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An Islamic Reformation?

This first appeared in The Hill Times on 8 January, 2015

France has just endured its worst terrorist attack in fifty years. Gunmen armed with Kalashnikovs killed twelve people at Charlie Hebdo, an irreverent, Left-wing, and anti-relgious Parisian weekly newspaper. It had been the target of threats and an attack before, ostensibly because of its satirical portrayal of Islam, its founder Muhammad, and Muslims in general.

Not long after the attack ended, the Internet was full of opinions on both sides of the matter. ‘Je suis Charlie’ was the slogan of solidarity with the victims, and ‘c’est bien fait pour Charlie’ was the smug response of those who thought that Charlie Hebdo had brought the attack upon itself. The usual campaign of trying to separate ‘moderates’ from ‘extremists’ has got underway again, and pundits have begun talking again of how ‘true Islam’ has once again been hijacked or perverted by fanatics who have misinterpreted the teachings of the religion. There are some, no doubt, who will find a way to show that what happened wasn’t really terrorism as well. And people are once again repeating the idea that what Islam needs is some sort of reformation.

I do not know what effect this sort of talk is meant to have. Will the terrorists who killed the staff at Charlie Hebdo and their associates discover that they are not really Muslims and change their ways? If Islam is not the problem, what is? People will reach blindly for all manner of catchwords and sociological excuses, as a Canadian politician did in response to the bombing at the Boston Marathon in summer of 2013. It’s not uncommon to hear about the sense of exclusion felt by immigrant communities, or the supposed struggle of new nations emerging from the post-colonial shadow of Great Britain and France. Such false reasoning must be comforting to all those who prefer to see Muslim terrorism as the bastard child of European imperialism. But it does nothing to explain the problem.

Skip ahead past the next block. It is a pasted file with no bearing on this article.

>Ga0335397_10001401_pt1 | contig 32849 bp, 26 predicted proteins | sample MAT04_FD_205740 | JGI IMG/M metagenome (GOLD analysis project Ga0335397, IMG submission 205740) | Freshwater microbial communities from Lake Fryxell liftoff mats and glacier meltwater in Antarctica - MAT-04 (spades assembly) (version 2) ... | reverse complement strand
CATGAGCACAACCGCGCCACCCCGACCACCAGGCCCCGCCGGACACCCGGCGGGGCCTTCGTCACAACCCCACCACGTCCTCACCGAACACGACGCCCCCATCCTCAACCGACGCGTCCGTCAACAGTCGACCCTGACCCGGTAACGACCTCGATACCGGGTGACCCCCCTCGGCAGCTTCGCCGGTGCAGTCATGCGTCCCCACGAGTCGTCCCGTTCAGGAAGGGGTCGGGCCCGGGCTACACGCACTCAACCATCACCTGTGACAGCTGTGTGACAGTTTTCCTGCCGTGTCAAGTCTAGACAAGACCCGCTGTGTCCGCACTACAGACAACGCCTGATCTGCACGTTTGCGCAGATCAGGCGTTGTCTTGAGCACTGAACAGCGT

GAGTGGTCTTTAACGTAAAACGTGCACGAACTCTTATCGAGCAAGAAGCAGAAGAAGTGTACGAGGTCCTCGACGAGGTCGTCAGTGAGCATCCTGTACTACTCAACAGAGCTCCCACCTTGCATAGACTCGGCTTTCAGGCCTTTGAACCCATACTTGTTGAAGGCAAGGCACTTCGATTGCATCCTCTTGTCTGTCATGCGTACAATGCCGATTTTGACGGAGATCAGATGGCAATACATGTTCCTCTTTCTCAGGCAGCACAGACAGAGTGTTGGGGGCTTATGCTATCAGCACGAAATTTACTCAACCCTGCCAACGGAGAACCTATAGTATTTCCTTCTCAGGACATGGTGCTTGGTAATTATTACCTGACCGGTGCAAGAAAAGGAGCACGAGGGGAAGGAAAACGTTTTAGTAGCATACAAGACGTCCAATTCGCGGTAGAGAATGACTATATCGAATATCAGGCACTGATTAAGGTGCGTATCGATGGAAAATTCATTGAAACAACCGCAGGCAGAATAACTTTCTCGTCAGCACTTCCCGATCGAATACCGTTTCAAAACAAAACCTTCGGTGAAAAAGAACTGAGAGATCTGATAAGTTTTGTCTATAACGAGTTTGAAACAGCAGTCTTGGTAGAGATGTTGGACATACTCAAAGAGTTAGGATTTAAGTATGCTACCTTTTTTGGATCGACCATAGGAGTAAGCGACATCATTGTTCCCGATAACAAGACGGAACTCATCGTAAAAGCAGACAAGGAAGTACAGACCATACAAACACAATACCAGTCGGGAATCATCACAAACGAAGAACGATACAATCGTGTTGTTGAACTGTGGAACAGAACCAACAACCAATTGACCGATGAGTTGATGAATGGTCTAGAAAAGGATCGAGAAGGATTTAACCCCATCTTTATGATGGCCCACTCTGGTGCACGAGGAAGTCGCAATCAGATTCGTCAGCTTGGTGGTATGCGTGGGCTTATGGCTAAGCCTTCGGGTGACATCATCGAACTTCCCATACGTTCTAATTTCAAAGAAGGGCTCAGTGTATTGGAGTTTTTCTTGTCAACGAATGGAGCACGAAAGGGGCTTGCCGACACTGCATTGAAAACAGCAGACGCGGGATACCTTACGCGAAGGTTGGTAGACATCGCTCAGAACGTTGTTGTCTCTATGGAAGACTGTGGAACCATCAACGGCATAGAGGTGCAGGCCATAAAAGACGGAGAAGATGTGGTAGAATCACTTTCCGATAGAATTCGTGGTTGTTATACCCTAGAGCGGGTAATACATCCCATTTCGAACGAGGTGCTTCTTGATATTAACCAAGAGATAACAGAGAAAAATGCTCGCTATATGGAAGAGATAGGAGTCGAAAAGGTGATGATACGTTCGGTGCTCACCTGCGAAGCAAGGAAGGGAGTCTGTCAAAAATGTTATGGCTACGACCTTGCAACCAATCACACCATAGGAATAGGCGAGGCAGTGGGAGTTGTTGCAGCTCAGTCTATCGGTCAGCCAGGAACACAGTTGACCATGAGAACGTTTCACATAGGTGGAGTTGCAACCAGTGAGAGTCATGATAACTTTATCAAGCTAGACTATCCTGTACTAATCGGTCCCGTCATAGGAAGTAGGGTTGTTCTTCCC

When people talk about a reformation within Islam, they have in mind the Protestant Reformation of the sixteenth century. Many of us think of Luther and Calvin and, as if by instinct, we think of a vigorous struggle for free-thought in the face of corruption and tyranny. Further leaps of thought will take one to secularism and the separation of church and state, which many people assume to be products of the Reformation also. But this is not so.

The continental (and English) Reformation brought about one of the most destructive movements in the history of civilisation and there was nothing secular about it. Some of the reformers, such as Luther, were learned men, but the result of their teaching was far from the free-thought movement that protestant schoolmasters have usually expounded. The most ardent and vigorous protestants hated art and music and destroyed large amounts of both, burnt their own share of heretics, and cultivated an attitude to women which would have passed without comment amongst the Taliban.